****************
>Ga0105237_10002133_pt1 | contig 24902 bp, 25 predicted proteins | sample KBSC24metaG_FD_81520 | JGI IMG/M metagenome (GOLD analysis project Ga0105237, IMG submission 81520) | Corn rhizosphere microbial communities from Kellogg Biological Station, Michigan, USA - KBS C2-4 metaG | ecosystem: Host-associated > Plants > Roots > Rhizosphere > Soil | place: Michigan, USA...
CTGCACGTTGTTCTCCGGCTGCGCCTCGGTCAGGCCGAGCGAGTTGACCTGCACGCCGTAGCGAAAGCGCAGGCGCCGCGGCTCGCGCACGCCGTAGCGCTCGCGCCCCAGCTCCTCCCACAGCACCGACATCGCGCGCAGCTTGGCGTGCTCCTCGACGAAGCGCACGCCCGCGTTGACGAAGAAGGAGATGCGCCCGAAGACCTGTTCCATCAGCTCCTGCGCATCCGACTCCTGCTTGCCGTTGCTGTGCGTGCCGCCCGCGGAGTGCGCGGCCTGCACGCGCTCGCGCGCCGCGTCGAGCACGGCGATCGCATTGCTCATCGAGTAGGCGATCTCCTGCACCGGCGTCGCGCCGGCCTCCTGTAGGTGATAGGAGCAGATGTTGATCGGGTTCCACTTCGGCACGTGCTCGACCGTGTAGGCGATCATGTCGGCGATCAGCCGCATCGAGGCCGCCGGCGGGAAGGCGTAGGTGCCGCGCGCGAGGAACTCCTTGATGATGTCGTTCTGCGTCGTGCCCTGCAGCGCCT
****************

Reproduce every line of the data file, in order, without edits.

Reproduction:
>Ga0105237_10002133_pt1 | contig 24902 bp, 25 predicted proteins | sample KBSC24metaG_FD_81520 | JGI IMG/M metagenome (GOLD analysis project Ga0105237, IMG submission 81520) | Corn rhizosphere microbial communities from Kellogg Biological Station, Michigan, USA - KBS C2-4 metaG | ecosystem: Host-associated > Plants > Roots > Rhizosphere > Soil | place: Michigan, USA...
CTGCACGTTGTTCTCCGGCTGCGCCTCGGTCAGGCCGAGCGAGTTGACCTGCACGCCGTAGCGAAAGCGCAGGCGCCGCGGCTCGCGCACGCCGTAGCGCTCGCGCCCCAGCTCCTCCCACAGCACCGACATCGCGCGCAGCTTGGCGTGCTCCTCGACGAAGCGCACGCCCGCGTTGACGAAGAAGGAGATGCGCCCGAAGACCTGTTCCATCAGCTCCTGCGCATCCGACTCCTGCTTGCCGTTGCTGTGCGTGCCGCCCGCGGAGTGCGCGGCCTGCACGCGCTCGCGCGCCGCGTCGAGCACGGCGATCGCATTGCTCATCGAGTAGGCGATCTCCTGCACCGGCGTCGCGCCGGCCTCCTGTAGGTGATAGGAGCAGATGTTGATCGGGTTCCACTTCGGCACGTGCTCGACCGTGTAGGCGATCATGTCGGCGATCAGCCGCATCGAGGCCGCCGGCGGGAAGGCGTAGGTGCCGCGCGCGAGGAACTCCTTGATGATGTCGTTCTGCGTCGTGCCCTGCAGCGCCT